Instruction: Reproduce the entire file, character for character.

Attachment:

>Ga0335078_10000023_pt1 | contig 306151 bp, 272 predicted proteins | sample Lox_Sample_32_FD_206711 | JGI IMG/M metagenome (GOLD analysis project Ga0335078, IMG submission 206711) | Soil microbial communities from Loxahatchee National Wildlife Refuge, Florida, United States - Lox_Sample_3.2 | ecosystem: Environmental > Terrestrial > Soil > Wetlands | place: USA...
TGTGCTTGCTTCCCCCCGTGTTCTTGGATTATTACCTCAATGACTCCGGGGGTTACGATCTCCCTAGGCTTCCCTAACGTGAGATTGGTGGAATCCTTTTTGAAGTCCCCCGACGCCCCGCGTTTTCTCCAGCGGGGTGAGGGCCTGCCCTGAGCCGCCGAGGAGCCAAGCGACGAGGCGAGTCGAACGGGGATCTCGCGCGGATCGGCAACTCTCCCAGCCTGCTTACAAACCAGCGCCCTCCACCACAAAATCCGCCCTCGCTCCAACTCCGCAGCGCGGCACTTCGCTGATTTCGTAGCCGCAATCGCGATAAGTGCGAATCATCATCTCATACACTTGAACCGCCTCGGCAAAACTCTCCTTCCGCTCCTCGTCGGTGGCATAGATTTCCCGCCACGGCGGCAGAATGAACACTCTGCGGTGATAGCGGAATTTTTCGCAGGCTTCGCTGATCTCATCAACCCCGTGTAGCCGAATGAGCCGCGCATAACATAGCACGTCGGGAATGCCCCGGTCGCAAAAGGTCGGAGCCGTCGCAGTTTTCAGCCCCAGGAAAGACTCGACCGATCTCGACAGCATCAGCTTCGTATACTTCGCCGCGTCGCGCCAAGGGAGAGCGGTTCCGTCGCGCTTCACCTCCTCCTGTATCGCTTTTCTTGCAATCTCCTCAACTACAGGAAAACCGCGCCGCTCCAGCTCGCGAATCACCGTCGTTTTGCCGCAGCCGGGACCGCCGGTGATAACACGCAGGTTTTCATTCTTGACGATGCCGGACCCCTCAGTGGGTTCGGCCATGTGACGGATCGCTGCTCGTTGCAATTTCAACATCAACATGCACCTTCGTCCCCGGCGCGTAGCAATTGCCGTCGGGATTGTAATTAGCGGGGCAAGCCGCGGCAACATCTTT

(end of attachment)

>Ga0335078_10000023_pt1 | contig 306151 bp, 272 predicted proteins | sample Lox_Sample_32_FD_206711 | JGI IMG/M metagenome (GOLD analysis project Ga0335078, IMG submission 206711) | Soil microbial communities from Loxahatchee National Wildlife Refuge, Florida, United States - Lox_Sample_3.2 | ecosystem: Environmental > Terrestrial > Soil > Wetlands | place: USA...
TGTGCTTGCTTCCCCCCGTGTTCTTGGATTATTACCTCAATGACTCCGGGGGTTACGATCTCCCTAGGCTTCCCTAACGTGAGATTGGTGGAATCCTTTTTGAAGTCCCCCGACGCCCCGCGTTTTCTCCAGCGGGGTGAGGGCCTGCCCTGAGCCGCCGAGGAGCCAAGCGACGAGGCGAGTCGAACGGGGATCTCGCGCGGATCGGCAACTCTCCCAGCCTGCTTACAAACCAGCGCCCTCCACCACAAAATCCGCCCTCGCTCCAACTCCGCAGCGCGGCACTTCGCTGATTTCGTAGCCGCAATCGCGATAAGTGCGAATCATCATCTCATACACTTGAACCGCCTCGGCAAAACTCTCCTTCCGCTCCTCGTCGGTGGCATAGATTTCCCGCCACGGCGGCAGAATGAACACTCTGCGGTGATAGCGGAATTTTTCGCAGGCTTCGCTGATCTCATCAACCCCGTGTAGCCGAATGAGCCGCGCATAACATAGCACGTCGGGAATGCCCCGGTCGCAAAAGGTCGGAGCCGTCGCAGTTTTCAGCCCCAGGAAAGACTCGACCGATCTCGACAGCATCAGCTTCGTATACTTCGCCGCGTCGCGCCAAGGGAGAGCGGTTCCGTCGCGCTTCACCTCCTCCTGTATCGCTTTTCTTGCAATCTCCTCAACTACAGGAAAACCGCGCCGCTCCAGCTCGCGAATCACCGTCGTTTTGCCGCAGCCGGGACCGCCGGTGATAACACGCAGGTTTTCATTCTTGACGATGCCGGACCCCTCAGTGGGTTCGGCCATGTGACGGATCGCTGCTCGTTGCAATTTCAACATCAACATGCACCTTCGTCCCCGGCGCGTAGCAATTGCCGTCGGGATTGTAATTAGCGGGGCAAGCCGCGGCAACATCTTT